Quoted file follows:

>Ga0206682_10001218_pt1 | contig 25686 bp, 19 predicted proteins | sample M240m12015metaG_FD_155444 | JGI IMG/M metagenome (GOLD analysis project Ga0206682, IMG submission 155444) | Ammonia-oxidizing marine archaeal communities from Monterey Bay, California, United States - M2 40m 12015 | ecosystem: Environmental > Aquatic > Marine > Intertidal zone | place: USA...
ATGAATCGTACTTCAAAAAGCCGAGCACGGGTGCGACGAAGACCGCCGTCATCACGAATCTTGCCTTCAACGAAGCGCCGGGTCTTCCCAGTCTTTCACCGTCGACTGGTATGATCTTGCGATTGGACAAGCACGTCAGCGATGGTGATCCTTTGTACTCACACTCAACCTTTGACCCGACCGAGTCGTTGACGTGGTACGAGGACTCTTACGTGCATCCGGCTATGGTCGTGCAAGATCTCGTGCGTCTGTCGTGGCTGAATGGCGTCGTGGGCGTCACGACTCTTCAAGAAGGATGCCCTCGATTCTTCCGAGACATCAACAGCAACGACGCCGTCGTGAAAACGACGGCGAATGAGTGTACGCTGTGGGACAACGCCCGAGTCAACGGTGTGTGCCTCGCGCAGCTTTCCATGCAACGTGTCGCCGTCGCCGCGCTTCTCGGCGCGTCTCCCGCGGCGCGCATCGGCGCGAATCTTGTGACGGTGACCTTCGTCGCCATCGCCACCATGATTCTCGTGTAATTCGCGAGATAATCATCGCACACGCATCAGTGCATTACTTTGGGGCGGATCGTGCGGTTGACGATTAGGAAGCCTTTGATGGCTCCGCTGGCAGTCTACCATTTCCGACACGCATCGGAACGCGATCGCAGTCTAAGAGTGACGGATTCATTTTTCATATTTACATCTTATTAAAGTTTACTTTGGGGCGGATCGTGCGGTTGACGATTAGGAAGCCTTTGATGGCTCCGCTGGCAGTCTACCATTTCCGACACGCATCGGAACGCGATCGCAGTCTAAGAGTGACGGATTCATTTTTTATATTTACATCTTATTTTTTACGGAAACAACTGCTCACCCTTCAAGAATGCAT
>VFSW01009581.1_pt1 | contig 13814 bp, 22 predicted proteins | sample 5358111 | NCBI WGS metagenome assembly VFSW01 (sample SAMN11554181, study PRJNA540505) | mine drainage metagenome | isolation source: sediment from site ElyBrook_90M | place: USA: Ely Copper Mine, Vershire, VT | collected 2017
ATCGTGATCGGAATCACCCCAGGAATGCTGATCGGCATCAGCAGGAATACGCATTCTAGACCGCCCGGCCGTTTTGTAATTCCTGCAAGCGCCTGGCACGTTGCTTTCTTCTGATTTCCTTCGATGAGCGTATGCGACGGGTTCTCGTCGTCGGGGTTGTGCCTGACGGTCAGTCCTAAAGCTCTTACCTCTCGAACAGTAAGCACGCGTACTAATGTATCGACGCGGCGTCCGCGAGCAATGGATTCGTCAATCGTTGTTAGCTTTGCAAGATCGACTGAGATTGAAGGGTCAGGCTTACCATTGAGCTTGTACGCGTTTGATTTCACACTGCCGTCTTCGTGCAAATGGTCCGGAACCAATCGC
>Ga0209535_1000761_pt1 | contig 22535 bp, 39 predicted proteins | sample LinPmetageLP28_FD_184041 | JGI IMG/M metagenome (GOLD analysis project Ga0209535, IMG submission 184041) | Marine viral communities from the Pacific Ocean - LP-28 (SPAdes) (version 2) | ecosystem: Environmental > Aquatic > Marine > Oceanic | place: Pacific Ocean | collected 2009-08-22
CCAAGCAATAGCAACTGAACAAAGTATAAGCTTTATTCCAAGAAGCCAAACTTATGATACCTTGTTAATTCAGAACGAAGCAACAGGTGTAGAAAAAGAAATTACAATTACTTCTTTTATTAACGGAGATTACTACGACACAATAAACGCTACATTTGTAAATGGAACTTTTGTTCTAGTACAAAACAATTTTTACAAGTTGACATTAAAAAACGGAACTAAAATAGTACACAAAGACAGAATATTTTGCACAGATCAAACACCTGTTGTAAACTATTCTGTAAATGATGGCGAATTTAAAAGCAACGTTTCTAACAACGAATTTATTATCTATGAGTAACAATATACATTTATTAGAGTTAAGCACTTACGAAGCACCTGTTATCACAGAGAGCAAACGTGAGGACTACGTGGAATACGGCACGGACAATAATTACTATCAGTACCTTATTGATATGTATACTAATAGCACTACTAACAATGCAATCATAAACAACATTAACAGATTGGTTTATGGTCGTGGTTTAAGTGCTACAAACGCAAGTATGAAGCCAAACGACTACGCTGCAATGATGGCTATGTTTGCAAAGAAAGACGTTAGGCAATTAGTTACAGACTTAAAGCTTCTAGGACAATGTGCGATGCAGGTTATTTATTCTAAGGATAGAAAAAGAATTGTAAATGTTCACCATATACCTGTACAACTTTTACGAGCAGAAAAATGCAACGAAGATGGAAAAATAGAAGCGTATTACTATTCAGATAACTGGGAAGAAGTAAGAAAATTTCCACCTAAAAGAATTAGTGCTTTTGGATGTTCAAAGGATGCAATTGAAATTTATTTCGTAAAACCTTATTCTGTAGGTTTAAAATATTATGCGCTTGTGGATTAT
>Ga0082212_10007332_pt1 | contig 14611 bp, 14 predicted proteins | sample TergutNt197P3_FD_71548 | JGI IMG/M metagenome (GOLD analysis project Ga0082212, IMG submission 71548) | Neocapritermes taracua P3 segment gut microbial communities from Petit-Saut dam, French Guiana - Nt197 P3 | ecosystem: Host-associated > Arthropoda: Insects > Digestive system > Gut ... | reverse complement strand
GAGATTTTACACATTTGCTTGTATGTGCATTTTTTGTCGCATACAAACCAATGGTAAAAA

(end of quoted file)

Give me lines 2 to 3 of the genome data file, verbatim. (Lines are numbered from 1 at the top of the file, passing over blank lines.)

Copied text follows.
ATGAATCGTACTTCAAAAAGCCGAGCACGGGTGCGACGAAGACCGCCGTCATCACGAATCTTGCCTTCAACGAAGCGCCGGGTCTTCCCAGTCTTTCACCGTCGACTGGTATGATCTTGCGATTGGACAAGCACGTCAGCGATGGTGATCCTTTGTACTCACACTCAACCTTTGACCCGACCGAGTCGTTGACGTGGTACGAGGACTCTTACGTGCATCCGGCTATGGTCGTGCAAGATCTCGTGCGTCTGTCGTGGCTGAATGGCGTCGTGGGCGTCACGACTCTTCAAGAAGGATGCCCTCGATTCTTCCGAGACATCAACAGCAACGACGCCGTCGTGAAAACGACGGCGAATGAGTGTACGCTGTGGGACAACGCCCGAGTCAACGGTGTGTGCCTCGCGCAGCTTTCCATGCAACGTGTCGCCGTCGCCGCGCTTCTCGGCGCGTCTCCCGCGGCGCGCATCGGCGCGAATCTTGTGACGGTGACCTTCGTCGCCATCGCCACCATGATTCTCGTGTAATTCGCGAGATAATCATCGCACACGCATCAGTGCATTACTTTGGGGCGGATCGTGCGGTTGACGATTAGGAAGCCTTTGATGGCTCCGCTGGCAGTCTACCATTTCCGACACGCATCGGAACGCGATCGCAGTCTAAGAGTGACGGATTCATTTTTCATATTTACATCTTATTAAAGTTTACTTTGGGGCGGATCGTGCGGTTGACGATTAGGAAGCCTTTGATGGCTCCGCTGGCAGTCTACCATTTCCGACACGCATCGGAACGCGATCGCAGTCTAAGAGTGACGGATTCATTTTTTATATTTACATCTTATTTTTTACGGAAACAACTGCTCACCCTTCAAGAATGCAT
>VFSW01009581.1_pt1 | contig 13814 bp, 22 predicted proteins | sample 5358111 | NCBI WGS metagenome assembly VFSW01 (sample SAMN11554181, study PRJNA540505) | mine drainage metagenome | isolation source: sediment from site ElyBrook_90M | place: USA: Ely Copper Mine, Vershire, VT | collected 2017